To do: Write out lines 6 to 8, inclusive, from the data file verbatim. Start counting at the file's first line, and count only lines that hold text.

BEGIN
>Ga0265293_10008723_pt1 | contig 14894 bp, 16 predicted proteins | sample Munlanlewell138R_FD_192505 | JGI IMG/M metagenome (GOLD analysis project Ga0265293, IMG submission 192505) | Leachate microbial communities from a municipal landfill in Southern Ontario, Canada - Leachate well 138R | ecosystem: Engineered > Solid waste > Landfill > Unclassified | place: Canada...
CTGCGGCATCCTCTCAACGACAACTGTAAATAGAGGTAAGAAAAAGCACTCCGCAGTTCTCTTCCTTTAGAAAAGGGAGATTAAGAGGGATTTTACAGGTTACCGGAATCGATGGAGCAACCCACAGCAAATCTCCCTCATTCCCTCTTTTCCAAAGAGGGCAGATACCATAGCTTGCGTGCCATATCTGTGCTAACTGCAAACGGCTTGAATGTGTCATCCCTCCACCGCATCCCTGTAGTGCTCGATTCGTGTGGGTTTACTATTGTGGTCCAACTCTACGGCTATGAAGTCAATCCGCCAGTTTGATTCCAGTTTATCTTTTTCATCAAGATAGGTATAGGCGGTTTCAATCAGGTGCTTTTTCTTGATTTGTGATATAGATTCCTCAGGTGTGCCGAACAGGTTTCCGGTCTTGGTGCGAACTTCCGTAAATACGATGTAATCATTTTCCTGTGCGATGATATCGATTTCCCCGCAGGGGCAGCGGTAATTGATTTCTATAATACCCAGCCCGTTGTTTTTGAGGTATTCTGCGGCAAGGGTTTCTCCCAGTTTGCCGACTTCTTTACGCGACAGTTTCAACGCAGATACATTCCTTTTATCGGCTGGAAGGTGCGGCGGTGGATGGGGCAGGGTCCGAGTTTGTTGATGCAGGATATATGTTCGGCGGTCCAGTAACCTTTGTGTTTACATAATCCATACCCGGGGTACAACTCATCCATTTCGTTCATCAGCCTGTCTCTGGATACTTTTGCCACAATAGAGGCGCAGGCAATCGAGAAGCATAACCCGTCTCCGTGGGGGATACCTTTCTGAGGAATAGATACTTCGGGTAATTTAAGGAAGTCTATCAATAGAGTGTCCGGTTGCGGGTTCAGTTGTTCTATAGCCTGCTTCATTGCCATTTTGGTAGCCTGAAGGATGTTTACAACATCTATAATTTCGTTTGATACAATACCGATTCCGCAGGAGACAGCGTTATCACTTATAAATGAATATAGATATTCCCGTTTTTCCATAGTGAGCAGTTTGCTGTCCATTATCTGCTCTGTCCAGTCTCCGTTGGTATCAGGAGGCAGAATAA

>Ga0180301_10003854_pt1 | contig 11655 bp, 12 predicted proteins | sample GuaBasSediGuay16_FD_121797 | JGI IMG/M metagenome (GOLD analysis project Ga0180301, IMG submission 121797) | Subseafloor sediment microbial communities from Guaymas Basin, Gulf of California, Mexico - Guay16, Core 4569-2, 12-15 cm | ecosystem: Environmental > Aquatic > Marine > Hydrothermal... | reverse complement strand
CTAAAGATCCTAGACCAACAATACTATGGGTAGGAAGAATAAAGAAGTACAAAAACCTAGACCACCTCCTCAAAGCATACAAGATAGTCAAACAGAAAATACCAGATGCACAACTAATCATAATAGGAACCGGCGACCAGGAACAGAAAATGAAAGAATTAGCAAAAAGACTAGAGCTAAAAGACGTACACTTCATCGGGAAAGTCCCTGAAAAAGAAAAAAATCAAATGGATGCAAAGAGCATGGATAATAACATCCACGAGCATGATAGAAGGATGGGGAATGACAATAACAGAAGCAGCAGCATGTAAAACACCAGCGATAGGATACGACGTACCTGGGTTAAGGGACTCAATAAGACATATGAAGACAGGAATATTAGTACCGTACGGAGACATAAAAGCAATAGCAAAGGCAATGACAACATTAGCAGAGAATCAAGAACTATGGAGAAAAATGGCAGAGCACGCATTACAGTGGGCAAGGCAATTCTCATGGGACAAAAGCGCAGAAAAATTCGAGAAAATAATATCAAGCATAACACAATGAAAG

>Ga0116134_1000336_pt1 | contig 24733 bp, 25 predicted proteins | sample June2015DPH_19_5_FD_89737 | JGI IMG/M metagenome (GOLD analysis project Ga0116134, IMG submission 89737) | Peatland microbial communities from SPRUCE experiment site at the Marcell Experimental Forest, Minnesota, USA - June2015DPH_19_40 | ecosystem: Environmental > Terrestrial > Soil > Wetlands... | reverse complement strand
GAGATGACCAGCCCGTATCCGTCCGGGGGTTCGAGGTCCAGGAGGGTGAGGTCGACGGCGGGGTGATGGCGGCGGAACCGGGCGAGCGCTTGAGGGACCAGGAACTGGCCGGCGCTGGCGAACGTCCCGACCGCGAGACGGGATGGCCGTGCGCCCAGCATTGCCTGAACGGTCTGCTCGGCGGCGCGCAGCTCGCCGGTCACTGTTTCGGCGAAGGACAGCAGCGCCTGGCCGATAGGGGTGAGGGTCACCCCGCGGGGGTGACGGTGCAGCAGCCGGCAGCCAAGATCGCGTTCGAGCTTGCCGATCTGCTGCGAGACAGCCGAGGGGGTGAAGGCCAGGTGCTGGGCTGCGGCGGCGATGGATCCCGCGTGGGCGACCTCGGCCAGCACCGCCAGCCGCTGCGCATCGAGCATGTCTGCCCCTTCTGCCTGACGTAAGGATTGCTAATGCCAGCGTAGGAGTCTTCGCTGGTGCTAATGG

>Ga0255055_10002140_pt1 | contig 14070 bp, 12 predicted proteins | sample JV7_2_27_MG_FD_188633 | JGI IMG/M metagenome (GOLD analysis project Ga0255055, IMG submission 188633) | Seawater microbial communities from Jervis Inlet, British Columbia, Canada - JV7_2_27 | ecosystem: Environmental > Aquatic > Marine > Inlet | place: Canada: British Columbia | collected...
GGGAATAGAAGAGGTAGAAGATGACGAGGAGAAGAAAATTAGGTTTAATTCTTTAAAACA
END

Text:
GAGATGACCAGCCCGTATCCGTCCGGGGGTTCGAGGTCCAGGAGGGTGAGGTCGACGGCGGGGTGATGGCGGCGGAACCGGGCGAGCGCTTGAGGGACCAGGAACTGGCCGGCGCTGGCGAACGTCCCGACCGCGAGACGGGATGGCCGTGCGCCCAGCATTGCCTGAACGGTCTGCTCGGCGGCGCGCAGCTCGCCGGTCACTGTTTCGGCGAAGGACAGCAGCGCCTGGCCGATAGGGGTGAGGGTCACCCCGCGGGGGTGACGGTGCAGCAGCCGGCAGCCAAGATCGCGTTCGAGCTTGCCGATCTGCTGCGAGACAGCCGAGGGGGTGAAGGCCAGGTGCTGGGCTGCGGCGGCGATGGATCCCGCGTGGGCGACCTCGGCCAGCACCGCCAGCCGCTGCGCATCGAGCATGTCTGCCCCTTCTGCCTGACGTAAGGATTGCTAATGCCAGCGTAGGAGTCTTCGCTGGTGCTAATGG

>Ga0255055_10002140_pt1 | contig 14070 bp, 12 predicted proteins | sample JV7_2_27_MG_FD_188633 | JGI IMG/M metagenome (GOLD analysis project Ga0255055, IMG submission 188633) | Seawater microbial communities from Jervis Inlet, British Columbia, Canada - JV7_2_27 | ecosystem: Environmental > Aquatic > Marine > Inlet | place: Canada: British Columbia | collected...
GGGAATAGAAGAGGTAGAAGATGACGAGGAGAAGAAAATTAGGTTTAATTCTTTAAAACA